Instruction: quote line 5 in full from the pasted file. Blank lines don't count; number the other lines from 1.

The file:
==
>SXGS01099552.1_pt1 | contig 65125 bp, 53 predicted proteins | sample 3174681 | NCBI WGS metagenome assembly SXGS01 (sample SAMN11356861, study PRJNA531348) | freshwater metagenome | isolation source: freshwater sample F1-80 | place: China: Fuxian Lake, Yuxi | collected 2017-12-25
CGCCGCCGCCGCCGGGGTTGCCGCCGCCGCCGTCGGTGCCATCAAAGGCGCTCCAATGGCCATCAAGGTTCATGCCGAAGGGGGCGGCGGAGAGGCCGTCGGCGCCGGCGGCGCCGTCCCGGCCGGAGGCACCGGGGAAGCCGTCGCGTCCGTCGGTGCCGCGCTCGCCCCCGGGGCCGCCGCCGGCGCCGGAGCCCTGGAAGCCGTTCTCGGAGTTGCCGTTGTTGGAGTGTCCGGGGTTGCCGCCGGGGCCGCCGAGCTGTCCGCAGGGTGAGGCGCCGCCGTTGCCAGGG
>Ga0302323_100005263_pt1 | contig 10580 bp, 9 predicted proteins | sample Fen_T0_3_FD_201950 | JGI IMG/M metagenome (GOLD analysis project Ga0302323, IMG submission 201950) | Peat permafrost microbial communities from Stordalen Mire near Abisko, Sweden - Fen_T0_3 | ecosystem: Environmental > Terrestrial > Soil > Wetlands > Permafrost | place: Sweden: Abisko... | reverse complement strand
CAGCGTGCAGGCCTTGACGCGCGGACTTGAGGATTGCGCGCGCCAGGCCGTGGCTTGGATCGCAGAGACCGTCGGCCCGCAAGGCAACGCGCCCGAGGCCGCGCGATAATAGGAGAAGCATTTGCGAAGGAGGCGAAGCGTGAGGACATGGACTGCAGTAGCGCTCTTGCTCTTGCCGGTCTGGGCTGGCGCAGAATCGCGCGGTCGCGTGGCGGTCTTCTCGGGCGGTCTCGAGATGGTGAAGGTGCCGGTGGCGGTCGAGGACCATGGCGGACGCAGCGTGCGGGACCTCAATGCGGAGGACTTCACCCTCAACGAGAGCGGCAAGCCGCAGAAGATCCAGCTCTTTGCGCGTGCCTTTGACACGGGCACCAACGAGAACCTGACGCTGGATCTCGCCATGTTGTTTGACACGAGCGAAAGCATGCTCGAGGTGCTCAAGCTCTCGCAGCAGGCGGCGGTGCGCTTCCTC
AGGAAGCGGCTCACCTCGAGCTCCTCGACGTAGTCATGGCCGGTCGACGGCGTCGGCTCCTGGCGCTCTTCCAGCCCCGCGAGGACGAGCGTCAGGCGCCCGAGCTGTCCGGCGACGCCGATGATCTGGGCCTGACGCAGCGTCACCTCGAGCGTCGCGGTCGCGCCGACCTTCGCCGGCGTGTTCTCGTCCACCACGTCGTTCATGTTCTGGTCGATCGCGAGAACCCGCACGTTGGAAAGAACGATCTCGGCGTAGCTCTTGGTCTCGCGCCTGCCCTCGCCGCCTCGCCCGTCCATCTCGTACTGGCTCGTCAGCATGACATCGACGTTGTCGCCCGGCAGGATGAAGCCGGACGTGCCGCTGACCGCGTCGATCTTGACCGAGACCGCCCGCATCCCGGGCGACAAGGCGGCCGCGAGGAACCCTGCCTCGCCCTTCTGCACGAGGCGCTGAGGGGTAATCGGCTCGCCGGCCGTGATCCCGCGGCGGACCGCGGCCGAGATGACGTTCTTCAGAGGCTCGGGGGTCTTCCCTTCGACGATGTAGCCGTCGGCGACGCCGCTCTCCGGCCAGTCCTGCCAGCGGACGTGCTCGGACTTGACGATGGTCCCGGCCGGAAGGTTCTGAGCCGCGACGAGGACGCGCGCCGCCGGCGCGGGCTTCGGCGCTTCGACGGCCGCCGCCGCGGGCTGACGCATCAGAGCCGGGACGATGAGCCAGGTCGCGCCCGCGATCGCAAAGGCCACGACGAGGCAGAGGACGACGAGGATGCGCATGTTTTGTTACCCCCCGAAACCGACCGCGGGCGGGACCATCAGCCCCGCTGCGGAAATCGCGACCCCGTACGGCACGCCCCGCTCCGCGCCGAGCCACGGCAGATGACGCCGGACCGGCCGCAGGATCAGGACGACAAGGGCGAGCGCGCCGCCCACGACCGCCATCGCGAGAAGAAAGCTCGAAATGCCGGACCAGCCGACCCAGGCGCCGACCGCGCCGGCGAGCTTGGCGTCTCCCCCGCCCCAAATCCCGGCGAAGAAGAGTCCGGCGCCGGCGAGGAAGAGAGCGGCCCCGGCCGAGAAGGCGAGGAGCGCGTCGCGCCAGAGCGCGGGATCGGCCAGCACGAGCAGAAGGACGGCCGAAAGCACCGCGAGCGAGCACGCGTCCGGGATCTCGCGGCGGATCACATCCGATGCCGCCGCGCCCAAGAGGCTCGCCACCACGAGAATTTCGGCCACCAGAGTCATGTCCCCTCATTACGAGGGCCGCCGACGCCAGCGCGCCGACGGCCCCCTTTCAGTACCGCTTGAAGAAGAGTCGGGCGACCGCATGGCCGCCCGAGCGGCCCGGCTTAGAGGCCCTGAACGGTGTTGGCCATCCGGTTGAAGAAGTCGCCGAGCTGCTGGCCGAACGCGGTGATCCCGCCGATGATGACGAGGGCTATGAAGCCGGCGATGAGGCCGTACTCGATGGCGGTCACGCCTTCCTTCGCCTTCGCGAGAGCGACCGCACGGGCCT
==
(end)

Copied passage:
AGGAAGCGGCTCACCTCGAGCTCCTCGACGTAGTCATGGCCGGTCGACGGCGTCGGCTCCTGGCGCTCTTCCAGCCCCGCGAGGACGAGCGTCAGGCGCCCGAGCTGTCCGGCGACGCCGATGATCTGGGCCTGACGCAGCGTCACCTCGAGCGTCGCGGTCGCGCCGACCTTCGCCGGCGTGTTCTCGTCCACCACGTCGTTCATGTTCTGGTCGATCGCGAGAACCCGCACGTTGGAAAGAACGATCTCGGCGTAGCTCTTGGTCTCGCGCCTGCCCTCGCCGCCTCGCCCGTCCATCTCGTACTGGCTCGTCAGCATGACATCGACGTTGTCGCCCGGCAGGATGAAGCCGGACGTGCCGCTGACCGCGTCGATCTTGACCGAGACCGCCCGCATCCCGGGCGACAAGGCGGCCGCGAGGAACCCTGCCTCGCCCTTCTGCACGAGGCGCTGAGGGGTAATCGGCTCGCCGGCCGTGATCCCGCGGCGGACCGCGGCCGAGATGACGTTCTTCAGAGGCTCGGGGGTCTTCCCTTCGACGATGTAGCCGTCGGCGACGCCGCTCTCCGGCCAGTCCTGCCAGCGGACGTGCTCGGACTTGACGATGGTCCCGGCCGGAAGGTTCTGAGCCGCGACGAGGACGCGCGCCGCCGGCGCGGGCTTCGGCGCTTCGACGGCCGCCGCCGCGGGCTGACGCATCAGAGCCGGGACGATGAGCCAGGTCGCGCCCGCGATCGCAAAGGCCACGACGAGGCAGAGGACGACGAGGATGCGCATGTTTTGTTACCCCCCGAAACCGACCGCGGGCGGGACCATCAGCCCCGCTGCGGAAATCGCGACCCCGTACGGCACGCCCCGCTCCGCGCCGAGCCACGGCAGATGACGCCGGACCGGCCGCAGGATCAGGACGACAAGGGCGAGCGCGCCGCCCACGACCGCCATCGCGAGAAGAAAGCTCGAAATGCCGGACCAGCCGACCCAGGCGCCGACCGCGCCGGCGAGCTTGGCGTCTCCCCCGCCCCAAATCCCGGCGAAGAAGAGTCCGGCGCCGGCGAGGAAGAGAGCGGCCCCGGCCGAGAAGGCGAGGAGCGCGTCGCGCCAGAGCGCGGGATCGGCCAGCACGAGCAGAAGGACGGCCGAAAGCACCGCGAGCGAGCACGCGTCCGGGATCTCGCGGCGGATCACATCCGATGCCGCCGCGCCCAAGAGGCTCGCCACCACGAGAATTTCGGCCACCAGAGTCATGTCCCCTCATTACGAGGGCCGCCGACGCCAGCGCGCCGACGGCCCCCTTTCAGTACCGCTTGAAGAAGAGTCGGGCGACCGCATGGCCGCCCGAGCGGCCCGGCTTAGAGGCCCTGAACGGTGTTGGCCATCCGGTTGAAGAAGTCGCCGAGCTGCTGGCCGAACGCGGTGATCCCGCCGATGATGACGAGGGCTATGAAGCCGGCGATGAGGCCGTACTCGATGGCGGTCACGCCTTCCTTCGCCTTCGCGAGAGCGACCGCACGGGCCT